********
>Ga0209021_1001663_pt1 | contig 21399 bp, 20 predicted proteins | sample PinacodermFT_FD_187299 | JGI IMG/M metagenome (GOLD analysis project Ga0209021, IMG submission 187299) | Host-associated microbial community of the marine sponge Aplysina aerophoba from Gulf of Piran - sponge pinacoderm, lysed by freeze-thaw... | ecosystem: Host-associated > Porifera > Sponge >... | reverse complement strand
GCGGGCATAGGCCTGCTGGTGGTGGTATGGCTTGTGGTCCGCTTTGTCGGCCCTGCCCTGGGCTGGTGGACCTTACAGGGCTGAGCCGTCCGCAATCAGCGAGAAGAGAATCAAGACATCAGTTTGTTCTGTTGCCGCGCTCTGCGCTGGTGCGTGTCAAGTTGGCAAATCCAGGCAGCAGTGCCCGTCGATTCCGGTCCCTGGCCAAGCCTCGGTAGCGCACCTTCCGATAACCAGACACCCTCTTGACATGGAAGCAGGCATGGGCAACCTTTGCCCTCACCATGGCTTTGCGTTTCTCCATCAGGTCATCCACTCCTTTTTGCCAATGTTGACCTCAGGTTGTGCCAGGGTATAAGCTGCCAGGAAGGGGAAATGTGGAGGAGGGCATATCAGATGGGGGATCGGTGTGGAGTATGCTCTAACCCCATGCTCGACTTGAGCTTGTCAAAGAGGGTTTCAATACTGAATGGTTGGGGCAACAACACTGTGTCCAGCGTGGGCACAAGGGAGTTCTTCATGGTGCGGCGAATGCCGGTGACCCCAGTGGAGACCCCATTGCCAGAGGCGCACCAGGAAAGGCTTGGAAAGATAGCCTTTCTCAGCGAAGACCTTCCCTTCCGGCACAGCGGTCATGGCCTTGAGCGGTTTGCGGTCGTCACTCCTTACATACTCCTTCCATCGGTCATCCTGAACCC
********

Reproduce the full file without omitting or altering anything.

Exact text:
>Ga0209021_1001663_pt1 | contig 21399 bp, 20 predicted proteins | sample PinacodermFT_FD_187299 | JGI IMG/M metagenome (GOLD analysis project Ga0209021, IMG submission 187299) | Host-associated microbial community of the marine sponge Aplysina aerophoba from Gulf of Piran - sponge pinacoderm, lysed by freeze-thaw... | ecosystem: Host-associated > Porifera > Sponge >... | reverse complement strand
GCGGGCATAGGCCTGCTGGTGGTGGTATGGCTTGTGGTCCGCTTTGTCGGCCCTGCCCTGGGCTGGTGGACCTTACAGGGCTGAGCCGTCCGCAATCAGCGAGAAGAGAATCAAGACATCAGTTTGTTCTGTTGCCGCGCTCTGCGCTGGTGCGTGTCAAGTTGGCAAATCCAGGCAGCAGTGCCCGTCGATTCCGGTCCCTGGCCAAGCCTCGGTAGCGCACCTTCCGATAACCAGACACCCTCTTGACATGGAAGCAGGCATGGGCAACCTTTGCCCTCACCATGGCTTTGCGTTTCTCCATCAGGTCATCCACTCCTTTTTGCCAATGTTGACCTCAGGTTGTGCCAGGGTATAAGCTGCCAGGAAGGGGAAATGTGGAGGAGGGCATATCAGATGGGGGATCGGTGTGGAGTATGCTCTAACCCCATGCTCGACTTGAGCTTGTCAAAGAGGGTTTCAATACTGAATGGTTGGGGCAACAACACTGTGTCCAGCGTGGGCACAAGGGAGTTCTTCATGGTGCGGCGAATGCCGGTGACCCCAGTGGAGACCCCATTGCCAGAGGCGCACCAGGAAAGGCTTGGAAAGATAGCCTTTCTCAGCGAAGACCTTCCCTTCCGGCACAGCGGTCATGGCCTTGAGCGGTTTGCGGTCGTCACTCCTTACATACTCCTTCCATCGGTCATCCTGAACCC